Thomas signed for depth along DL
Posted 5 hours ago
Bob Labriola Steelers Digest @BobLabriola
Cam Thomas is seen as a big, space-eater who has experience in a 3-4, plus some versatility
Photo Gallery: New Steelers DT Cam Thomas
At first glance, Cam Thomas looks like another Al Woods.
When Woods signed with the Tennessee Titans, those lamenting his departure pointed to the lost versatility he brought to the defensive line in 2013, because he was someone capable of playing both nose tackle and defensive end in a 3-4 alignment.
Thomas has that same versatility.
Unlike the Steelers’ signing of free agent Mike Mitchell to be a starting free safety, the addition of Thomas is a move by the team to try to restore some depth along the defensive line. Cam Heyward and Steve McLendon deserve to be seen as starters, and Thomas will join the rest of the players there in a competition for a roster spot and then a role within the defense.
Thomas, 6-foot-4, 330 pounds, entered the NFL as a fifth-round pick from North Carolina in 2010, and going into the 2013 season he had worked his way into the starting lineup at nose tackle for the San Diego Chargers.
His climb into a starting spot took flight in 2011 when he played in all 16 games for the Chargers and led all of their defensive linemen with four sacks. During that season, he also finished second on that unit in tackles for loss with six, in quarterback hits with 10, and in pressures with nine. Thomas was tied for fourth on the unit with 26 tackles, and he followed up that season with one in 2012 in which he played in all 16 games with three starts and was third among the team’s defensive linemen in tackles (30), pressures (six), and quarterback hits (nine).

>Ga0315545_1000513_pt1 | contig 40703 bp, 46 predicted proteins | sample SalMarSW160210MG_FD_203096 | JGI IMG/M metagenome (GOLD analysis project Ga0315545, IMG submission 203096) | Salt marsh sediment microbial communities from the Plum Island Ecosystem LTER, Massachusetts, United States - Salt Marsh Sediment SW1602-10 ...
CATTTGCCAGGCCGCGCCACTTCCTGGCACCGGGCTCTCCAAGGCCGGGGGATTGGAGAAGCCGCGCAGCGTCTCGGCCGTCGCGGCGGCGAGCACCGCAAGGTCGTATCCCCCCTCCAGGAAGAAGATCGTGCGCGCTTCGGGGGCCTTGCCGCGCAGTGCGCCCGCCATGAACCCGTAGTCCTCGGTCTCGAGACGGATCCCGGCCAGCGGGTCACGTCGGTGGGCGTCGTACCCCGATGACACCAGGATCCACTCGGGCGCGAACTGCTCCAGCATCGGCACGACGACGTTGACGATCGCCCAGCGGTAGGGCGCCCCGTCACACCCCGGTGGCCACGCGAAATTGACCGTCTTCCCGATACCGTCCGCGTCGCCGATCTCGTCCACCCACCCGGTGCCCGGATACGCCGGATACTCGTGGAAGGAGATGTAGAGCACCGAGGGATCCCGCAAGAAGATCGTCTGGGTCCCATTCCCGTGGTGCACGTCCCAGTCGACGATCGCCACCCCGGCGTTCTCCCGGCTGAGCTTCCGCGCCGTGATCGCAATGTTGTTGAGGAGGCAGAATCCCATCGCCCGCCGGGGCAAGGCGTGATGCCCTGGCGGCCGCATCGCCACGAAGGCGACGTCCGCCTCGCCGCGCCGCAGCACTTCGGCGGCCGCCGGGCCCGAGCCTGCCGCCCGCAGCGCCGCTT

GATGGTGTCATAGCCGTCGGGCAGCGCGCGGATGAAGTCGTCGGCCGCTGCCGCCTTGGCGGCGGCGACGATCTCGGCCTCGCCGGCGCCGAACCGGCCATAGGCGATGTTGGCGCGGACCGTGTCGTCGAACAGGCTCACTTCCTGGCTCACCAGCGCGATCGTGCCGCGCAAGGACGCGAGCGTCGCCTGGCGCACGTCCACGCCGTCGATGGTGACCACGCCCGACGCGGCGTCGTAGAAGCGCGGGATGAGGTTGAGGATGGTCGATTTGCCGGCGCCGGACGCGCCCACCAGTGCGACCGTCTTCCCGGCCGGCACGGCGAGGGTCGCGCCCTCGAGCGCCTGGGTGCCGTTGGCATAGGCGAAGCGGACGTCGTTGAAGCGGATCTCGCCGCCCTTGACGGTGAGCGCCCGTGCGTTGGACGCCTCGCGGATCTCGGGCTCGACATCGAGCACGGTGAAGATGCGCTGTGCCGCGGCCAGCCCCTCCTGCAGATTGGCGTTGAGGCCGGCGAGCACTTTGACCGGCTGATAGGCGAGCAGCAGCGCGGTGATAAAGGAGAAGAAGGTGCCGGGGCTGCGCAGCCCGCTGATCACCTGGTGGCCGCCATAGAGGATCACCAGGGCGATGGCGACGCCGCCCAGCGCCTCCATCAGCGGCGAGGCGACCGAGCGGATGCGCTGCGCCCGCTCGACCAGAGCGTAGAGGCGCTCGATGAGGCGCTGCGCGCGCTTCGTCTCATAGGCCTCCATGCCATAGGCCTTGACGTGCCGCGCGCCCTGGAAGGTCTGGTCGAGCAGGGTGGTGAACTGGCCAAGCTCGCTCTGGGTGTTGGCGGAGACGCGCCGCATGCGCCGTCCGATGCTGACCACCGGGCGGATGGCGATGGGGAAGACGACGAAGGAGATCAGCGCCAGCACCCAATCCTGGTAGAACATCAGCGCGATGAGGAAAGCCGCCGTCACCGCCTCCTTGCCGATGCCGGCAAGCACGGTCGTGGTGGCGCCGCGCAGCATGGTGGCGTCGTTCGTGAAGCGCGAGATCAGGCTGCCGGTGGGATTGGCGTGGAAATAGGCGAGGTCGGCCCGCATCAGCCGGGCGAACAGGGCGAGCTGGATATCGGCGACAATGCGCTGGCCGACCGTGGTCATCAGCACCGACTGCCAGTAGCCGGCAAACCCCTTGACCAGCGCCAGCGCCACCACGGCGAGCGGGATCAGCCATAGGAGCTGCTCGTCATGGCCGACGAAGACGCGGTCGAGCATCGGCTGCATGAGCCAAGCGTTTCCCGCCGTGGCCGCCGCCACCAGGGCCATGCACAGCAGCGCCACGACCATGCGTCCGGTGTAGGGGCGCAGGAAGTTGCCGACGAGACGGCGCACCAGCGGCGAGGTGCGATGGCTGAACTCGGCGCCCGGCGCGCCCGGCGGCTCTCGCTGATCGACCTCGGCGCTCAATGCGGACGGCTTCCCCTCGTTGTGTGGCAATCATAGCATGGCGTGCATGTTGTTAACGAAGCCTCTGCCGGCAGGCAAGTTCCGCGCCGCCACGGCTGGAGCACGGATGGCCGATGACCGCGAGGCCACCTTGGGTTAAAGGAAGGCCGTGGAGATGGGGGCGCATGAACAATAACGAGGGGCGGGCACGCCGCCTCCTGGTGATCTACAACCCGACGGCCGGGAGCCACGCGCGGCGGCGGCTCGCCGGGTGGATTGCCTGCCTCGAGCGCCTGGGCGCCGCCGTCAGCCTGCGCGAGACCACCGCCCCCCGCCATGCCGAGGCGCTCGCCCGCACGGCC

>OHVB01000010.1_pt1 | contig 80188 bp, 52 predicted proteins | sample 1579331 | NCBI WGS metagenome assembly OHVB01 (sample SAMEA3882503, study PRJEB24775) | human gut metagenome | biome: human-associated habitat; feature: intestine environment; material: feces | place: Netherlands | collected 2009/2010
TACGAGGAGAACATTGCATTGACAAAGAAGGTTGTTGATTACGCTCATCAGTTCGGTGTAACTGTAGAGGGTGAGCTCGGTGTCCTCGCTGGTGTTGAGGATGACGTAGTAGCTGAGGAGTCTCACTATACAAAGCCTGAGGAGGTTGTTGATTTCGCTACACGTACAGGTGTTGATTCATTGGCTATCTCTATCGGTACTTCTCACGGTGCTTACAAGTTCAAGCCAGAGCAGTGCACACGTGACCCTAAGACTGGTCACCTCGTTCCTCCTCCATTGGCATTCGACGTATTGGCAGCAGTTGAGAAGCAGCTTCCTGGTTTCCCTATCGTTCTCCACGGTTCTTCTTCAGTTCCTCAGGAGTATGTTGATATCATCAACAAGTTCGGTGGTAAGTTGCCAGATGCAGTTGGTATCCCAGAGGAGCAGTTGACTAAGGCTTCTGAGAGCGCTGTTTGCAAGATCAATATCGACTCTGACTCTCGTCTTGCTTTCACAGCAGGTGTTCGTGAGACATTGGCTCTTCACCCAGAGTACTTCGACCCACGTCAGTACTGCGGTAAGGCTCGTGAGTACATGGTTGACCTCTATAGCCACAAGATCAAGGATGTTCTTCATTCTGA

Nicknamed “Baby Zilla,” Thomas opened the 2013 season as the Chargers starting nose tackle, but after the Cincinnati Bengals rushed for 164 yards in a Week 13 game, he was benched and replaced by Sean Lassimore, who had been acquired by San Diego via a September trade with the Dallas Cowboys.
The addition of Thomas, who will play the 2014 season as a 27-year-old, via a reported two-year contract helps to fortify a position that absorbed the loss of two players – Ziggy Hood and Woods – during a 24-hour period earlier in the week. Those departures had left the Steelers thin along their defensive line, with only Cam Hayward and McLendon, along with Hebron Fangupo, Brian Arnfelt, and Nick Williams being the only players under contract.
After winning a training camp battle with Alameda Ta’amu to be the backup nose tackle, Fangupo was inactive for 10 of the 16 regular season games in 2013, and he did not record a tackle in the four games in which he did play.
Arnfelt signed last April as an undrafted rookie from Northwestern, and even though he was waived at the end of the preseason he had shown enough during training camp to earn a spot on the practice squad. He was activated from the practice squad in mid-December because of injuries, when he played in two games and did not record a tackle.
Williams, from Samford, was the team’s seventh-round draft pick last April, but he spent the entire season on the injured reserve list after hurting his knee during the early portion of training camp.
Into the mix now is Cam Thomas, who was signed by the Steelers because they see him as a big guy who can be a space-eater along the line of scrimmage. He also has experience playing in a 3-4 defense, and has a bit of flexibility that could allow him to play both nose tackle and defensive end.
A big, space-eating guy whose forte is stopping the run, who has experience in a 3-4 defense and could contribute as both a nose tackle and as a defensive end.
That’s a description of Cam Thomas, and of Al Woods.